Things are heating up, which means it’s time to get on all of those summer tasks. Print a copy of our summer to do list, and check things off as you get them done.
Want to learn how to can, but not sure where to start? The University of Georgia is currently offering a free, online course on canning and food preservation. Topics covered in the course include:
- Introduction to Food Preservation
- General Canning
- Canning Acid Foods
- Canning Low-Acid Foods
Go here to register. Then, work through the material at your own pace.
Prefer a hand-on lesson? Here’s a list of community cannery locations around the country.
Mention buying shoes second-hand and a lot of people cringe, but here’s the thing: buying shoes second-hand doesn’t have to mean buying used shoes. Check out all of these brand-new shoes that I picked up at Habitat the other day for $1 a pair:
Lands End boots
If $6 can buy shoes like this at a thrift store, why bother with retail stores?
I’ve held my share of yard sales, but I’ve never participated in a kids’ consignment sale. That’s about to change. This week I’ll be taking around 200 items to a church consignment sale to see how I fair. Will I make more money? Will I sell more stuff? I don’t know, but I’m about to find out.
Here’s a look at what I’ll be taking:
Everything is tagged and ready to go. Clothes had to hung and sorted by size. To make things easier, I snagged this portable wardrobe from a thrift store for $6.74 (after coupon).
Consignors are limited to 10 stuffed animals, so I picked out the ones that I thought would do best.
This box contains a little bit of everything – books, toys, board games, bedding, towels, purses, accessories.
I’m working on thinning out my kids’ clothes, so I have everything from newborn all the way to size 10 represented here. Juniors clothes are allowed at this sale, so there are even some things from my closet.
My Out of Pocket Costs
I spent $5 on the registration fee, another $3 for tags and $6.74 on the portable wardrobe. I already owned a tagging gun, and I managed to get all of my hangers for free, so my total cost for participating in this sale comes to $14.74. I plan to participate in kids’ consignment sales on a regular basis now, so I’m considering the wardrobe to be an investment. As soon as I drop off the stuff for this sale, I’ll start loading it up with stuff for the fall sale.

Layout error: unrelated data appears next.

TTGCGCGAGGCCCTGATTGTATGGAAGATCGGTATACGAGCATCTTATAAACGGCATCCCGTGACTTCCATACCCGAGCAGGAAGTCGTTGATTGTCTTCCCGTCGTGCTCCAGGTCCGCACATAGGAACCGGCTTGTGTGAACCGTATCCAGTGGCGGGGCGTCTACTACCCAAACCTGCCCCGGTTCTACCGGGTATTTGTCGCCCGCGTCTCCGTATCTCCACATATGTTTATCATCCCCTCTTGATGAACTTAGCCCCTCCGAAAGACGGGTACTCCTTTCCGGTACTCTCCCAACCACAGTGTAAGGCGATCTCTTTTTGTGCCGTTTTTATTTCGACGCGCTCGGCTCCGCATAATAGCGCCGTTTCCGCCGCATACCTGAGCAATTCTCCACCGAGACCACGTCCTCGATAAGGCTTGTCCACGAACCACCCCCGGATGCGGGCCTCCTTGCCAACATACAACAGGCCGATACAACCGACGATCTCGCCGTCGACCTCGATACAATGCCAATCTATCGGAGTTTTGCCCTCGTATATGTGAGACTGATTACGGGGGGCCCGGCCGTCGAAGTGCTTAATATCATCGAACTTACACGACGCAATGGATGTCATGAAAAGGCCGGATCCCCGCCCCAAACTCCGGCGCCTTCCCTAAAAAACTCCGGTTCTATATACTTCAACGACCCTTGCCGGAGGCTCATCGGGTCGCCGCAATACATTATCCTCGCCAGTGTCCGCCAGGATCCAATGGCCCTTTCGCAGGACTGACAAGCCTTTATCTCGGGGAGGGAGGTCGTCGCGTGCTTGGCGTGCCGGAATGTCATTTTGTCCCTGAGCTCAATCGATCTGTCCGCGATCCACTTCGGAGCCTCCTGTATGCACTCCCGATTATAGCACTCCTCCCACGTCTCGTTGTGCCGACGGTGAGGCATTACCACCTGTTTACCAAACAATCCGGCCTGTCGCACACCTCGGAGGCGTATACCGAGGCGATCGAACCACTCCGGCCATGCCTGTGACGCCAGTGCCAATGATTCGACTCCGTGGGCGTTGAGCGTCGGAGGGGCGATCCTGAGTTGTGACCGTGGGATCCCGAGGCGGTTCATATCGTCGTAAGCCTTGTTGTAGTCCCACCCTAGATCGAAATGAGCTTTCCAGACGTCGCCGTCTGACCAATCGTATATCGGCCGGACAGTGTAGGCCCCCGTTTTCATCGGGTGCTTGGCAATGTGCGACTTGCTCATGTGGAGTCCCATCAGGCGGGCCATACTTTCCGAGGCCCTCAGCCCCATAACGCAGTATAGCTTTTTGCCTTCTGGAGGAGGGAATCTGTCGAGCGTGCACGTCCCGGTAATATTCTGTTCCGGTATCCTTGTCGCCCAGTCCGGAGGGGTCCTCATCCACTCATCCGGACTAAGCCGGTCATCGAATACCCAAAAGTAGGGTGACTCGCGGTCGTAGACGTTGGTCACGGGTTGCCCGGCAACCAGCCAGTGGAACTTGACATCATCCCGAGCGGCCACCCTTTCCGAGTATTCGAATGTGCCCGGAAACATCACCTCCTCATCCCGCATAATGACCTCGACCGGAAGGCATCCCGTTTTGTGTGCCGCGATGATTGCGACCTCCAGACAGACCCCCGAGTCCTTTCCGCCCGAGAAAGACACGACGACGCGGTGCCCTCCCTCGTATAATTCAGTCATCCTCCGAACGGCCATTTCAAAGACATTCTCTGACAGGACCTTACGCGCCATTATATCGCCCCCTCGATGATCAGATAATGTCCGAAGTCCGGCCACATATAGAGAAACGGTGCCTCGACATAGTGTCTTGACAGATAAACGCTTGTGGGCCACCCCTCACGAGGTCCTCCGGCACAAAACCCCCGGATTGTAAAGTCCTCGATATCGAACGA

Sharing the Profits
At this particular sale you get 70% of the profits, if you work a two-hour shift; 50%, if you don’t. Needless to say, I signed up for a shift. I’ll drop my stuff off in the morning. Then, spend two hours helping them set up.
If you consign at least 25 items, you get three tickets to the early sale, which takes place tomorrow night. This will be a great chance to cherry pick the things that I’m currently looking for.
How I Did
I just picked up my earnings this morning, and I netted $167.30 from the sale. Not too shabby, if you ask me. Out of the 192 items that I brought, I sold 112 of them (some at full-price and some on the half-price day). I also picked up some nice stuff for my family at the early sale (a nice perk of participating):
I’m definitely in for the fall sale, and I’ve already started to set stuff aside.
Watch for reduced-price stickers when you’re grocery shopping because they can save you a ton of money. I got all of this stuff yesterday for half-off or better:
- Brown rice
- Orange juice
- Nitrate/Nitrite-Free turkey sausages
- Applegate Farms turkey bacon
These are all healthy foods that I feel good about feeding my family, and things that I would have bought anyway.